Women create an online world of horny, homosexual rock stars
image by Kyle T. Webster
Kurt Cobain is alive. And he’s banging Dave Grohl.
In an online phenomenon known as “bandslash” or “bandfic,” thousands of people, mostly women, have been quietly building thriving online communities by writing and sharing largely homoerotic fictional stories about their favorite bands.
Community members at websites like Rockfic.com can log in and find members of Panic at the Disco making out on a casino roof, or Sting and Stewart Copeland of the Police having sex in greenrooms. These sites serve as an online fantasy exchange—a way for members to bond, play with their sexuality in a way that may be more difficult in real life, and, ultimately, get off. The phenomenon provides not only a new means of being a music fan, but also insight into the nature of fantasy itself.
“Slash” is so named for the punctuation between erotic pairings (Cobain/Grohl). It all began in the ’60s when some Star Trek fans, sensing something unspoken between Captain Kirk and Spock, began writing and distributing short stories with new story lines that weren’t suitable for broadcast television. Pairings from other universes started to propagate, first through fanzines, then online through Livejournals and blogs: Potter/Malfoy, Obi-Wan/Anakin, Frodo/Sam. Eventually, the characters came to include rock stars who were doing not drugs or groupies, but each other.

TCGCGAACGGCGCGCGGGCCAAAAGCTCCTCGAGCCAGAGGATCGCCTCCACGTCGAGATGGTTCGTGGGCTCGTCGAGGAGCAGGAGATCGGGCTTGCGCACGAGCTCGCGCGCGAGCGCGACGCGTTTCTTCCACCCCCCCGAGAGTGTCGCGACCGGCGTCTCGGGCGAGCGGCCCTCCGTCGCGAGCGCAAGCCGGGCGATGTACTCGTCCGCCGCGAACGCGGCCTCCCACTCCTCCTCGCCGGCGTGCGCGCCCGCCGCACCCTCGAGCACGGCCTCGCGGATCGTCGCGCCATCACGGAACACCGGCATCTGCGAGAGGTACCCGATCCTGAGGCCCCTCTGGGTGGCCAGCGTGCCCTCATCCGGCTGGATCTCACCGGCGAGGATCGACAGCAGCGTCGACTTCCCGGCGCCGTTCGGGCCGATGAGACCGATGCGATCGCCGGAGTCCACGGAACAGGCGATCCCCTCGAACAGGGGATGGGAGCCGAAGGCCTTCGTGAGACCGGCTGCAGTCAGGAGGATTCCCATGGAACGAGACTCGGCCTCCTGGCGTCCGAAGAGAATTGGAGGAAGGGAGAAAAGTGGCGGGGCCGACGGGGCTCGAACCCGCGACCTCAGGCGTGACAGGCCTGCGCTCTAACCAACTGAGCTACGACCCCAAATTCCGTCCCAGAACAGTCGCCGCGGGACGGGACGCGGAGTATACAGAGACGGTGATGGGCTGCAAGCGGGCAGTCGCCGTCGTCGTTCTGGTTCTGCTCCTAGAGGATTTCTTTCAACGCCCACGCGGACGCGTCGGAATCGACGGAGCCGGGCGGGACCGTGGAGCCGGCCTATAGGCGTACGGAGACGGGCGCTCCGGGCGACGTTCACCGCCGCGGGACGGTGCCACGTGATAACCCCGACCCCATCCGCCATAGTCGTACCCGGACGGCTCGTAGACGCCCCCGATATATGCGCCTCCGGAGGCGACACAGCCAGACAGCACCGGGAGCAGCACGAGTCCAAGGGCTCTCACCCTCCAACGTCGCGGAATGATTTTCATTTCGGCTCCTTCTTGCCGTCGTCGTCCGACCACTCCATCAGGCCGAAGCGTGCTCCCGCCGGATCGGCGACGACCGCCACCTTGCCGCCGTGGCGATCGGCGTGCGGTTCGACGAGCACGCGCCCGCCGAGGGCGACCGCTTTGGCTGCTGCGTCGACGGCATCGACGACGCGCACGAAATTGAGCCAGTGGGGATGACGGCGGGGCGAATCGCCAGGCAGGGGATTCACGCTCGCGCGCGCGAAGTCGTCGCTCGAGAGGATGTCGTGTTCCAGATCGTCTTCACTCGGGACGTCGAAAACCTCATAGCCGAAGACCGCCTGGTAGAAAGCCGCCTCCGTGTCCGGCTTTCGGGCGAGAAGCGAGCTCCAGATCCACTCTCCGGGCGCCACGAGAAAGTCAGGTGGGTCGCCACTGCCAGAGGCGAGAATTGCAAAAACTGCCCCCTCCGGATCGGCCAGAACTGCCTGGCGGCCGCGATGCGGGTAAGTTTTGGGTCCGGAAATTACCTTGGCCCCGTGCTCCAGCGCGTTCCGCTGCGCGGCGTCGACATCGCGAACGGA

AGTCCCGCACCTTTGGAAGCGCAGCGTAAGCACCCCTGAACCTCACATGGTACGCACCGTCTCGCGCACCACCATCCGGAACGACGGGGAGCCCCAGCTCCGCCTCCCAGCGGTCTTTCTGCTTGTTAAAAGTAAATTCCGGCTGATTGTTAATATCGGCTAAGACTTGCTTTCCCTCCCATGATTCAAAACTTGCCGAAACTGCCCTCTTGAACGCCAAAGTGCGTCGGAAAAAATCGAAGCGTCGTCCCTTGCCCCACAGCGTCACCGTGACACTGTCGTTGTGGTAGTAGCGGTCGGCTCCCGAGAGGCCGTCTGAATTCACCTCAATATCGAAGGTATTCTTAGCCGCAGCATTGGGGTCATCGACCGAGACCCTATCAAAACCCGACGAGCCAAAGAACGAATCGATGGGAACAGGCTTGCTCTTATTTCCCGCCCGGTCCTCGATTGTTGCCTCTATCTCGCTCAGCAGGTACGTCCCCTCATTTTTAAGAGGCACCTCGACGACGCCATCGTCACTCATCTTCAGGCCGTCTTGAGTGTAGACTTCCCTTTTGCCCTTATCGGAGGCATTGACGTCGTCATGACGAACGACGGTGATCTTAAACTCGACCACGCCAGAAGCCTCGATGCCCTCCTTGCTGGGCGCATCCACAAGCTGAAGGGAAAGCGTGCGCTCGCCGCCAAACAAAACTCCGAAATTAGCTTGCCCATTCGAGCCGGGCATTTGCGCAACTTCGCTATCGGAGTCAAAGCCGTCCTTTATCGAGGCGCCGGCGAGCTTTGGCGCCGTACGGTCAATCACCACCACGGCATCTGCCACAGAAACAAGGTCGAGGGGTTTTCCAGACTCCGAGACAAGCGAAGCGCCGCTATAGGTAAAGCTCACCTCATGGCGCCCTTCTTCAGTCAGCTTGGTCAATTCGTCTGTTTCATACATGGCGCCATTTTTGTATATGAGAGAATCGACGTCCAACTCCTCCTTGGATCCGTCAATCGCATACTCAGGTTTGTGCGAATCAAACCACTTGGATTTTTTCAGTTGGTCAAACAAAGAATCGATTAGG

Despite its rise, bandslash has remained a virtually unexplored trend outside of its own communities and a few in academia. The sometimes shocking nature of the material, combined with fear of legal hassles, a desire to maintain close-knit communities, and the lack of a central organizing body, have kept it relatively free of scrutiny.
“We try to keep it a little quiet,” says bandfic writer “sidewinder,” who did not want her real name used. “They’ll say, ‘You’re sick and twisted and being disrespectful.’ ”
Many mainstream fan fiction sites, where Harry Potter and Draco Malfoy frequently go at it atop the Astronomy Tower, frown upon “real person slash” because the characters are based on celebrities and sometimes even their families.
On the other side of the coin, argues Seattle-based bandfic writer Leah Claire, “We’re not writing about real people,” she says, “because we’ve fictionalized them.”
Reality isn’t what it used to be. This is an era of the copy of the copy of the copy, when celebrities are projected into dozens of different media in a dizzying number of ways, their images gradually distorting until they become a shadow of themselves. It’s a game of telephone, but at cable modem speed. Playing with and shaping reality has never been easier, and fictionalized versions of real celebrities were perhaps inevitable.